As the Faulkners' marriage grew strained -- mostly because of his womanizing -- Faulkner added on a back bedroom upstairs, and Estelle moved into it. She enjoyed the light for painting, but she didn't enjoy the heat. And Faulkner wouldn't let her buy an air conditioner. An old Arkansas Democrat-Gazette article quotes Bill Griffith, curator of the estate, who explains the opposition, saying Faulkner believed people who used air conditioning "were trying to get rid of the weather."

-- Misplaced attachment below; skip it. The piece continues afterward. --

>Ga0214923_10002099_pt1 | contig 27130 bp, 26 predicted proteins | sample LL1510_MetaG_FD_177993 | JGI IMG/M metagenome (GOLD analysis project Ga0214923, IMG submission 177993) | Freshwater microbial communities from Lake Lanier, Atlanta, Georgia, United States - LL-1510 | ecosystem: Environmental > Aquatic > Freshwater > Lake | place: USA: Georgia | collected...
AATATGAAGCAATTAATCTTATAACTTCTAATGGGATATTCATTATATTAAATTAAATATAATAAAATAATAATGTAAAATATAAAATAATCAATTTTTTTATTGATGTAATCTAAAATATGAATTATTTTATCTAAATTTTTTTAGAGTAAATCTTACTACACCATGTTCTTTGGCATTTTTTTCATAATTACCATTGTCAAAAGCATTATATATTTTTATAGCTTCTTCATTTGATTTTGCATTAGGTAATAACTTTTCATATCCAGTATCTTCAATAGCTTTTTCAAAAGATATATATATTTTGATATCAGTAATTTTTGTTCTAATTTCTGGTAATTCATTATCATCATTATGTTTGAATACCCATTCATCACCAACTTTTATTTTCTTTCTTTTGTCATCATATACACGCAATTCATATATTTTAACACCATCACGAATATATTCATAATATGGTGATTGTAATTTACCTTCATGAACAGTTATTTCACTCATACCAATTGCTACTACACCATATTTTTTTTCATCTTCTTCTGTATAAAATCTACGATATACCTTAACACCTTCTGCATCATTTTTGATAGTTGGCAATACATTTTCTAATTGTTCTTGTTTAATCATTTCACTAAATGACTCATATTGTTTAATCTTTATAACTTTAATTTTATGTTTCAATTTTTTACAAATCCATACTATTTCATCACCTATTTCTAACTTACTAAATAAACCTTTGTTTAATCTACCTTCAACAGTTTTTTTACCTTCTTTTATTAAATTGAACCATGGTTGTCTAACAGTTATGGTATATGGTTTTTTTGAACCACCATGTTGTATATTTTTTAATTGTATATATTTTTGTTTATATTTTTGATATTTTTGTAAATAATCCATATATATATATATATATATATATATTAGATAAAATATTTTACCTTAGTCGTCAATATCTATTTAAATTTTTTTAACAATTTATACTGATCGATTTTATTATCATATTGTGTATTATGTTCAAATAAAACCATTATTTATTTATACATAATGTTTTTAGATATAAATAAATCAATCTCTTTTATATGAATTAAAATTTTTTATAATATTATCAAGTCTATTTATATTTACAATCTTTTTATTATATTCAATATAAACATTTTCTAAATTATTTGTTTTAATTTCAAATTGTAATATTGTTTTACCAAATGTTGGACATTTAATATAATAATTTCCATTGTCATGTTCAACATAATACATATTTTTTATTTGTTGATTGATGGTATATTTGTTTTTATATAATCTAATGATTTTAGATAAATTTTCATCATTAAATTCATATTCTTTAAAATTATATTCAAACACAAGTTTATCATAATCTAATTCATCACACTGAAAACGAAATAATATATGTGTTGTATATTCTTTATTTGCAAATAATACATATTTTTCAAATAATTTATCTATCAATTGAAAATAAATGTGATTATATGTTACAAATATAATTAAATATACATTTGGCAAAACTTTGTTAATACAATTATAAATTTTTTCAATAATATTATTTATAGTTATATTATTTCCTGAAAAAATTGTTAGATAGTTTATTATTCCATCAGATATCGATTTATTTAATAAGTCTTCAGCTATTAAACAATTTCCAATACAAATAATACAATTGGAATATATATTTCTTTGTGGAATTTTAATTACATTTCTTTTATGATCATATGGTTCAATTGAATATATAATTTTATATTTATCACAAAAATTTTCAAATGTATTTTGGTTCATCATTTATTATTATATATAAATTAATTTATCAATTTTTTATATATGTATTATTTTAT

From the same article: ""A lot of times, he wrote outside... And he started early. Those were two things that helped him. It was 20 degrees cooler outside under the trees than it was in the house.'" Inside, Faulkner and his family "made do with electric fans."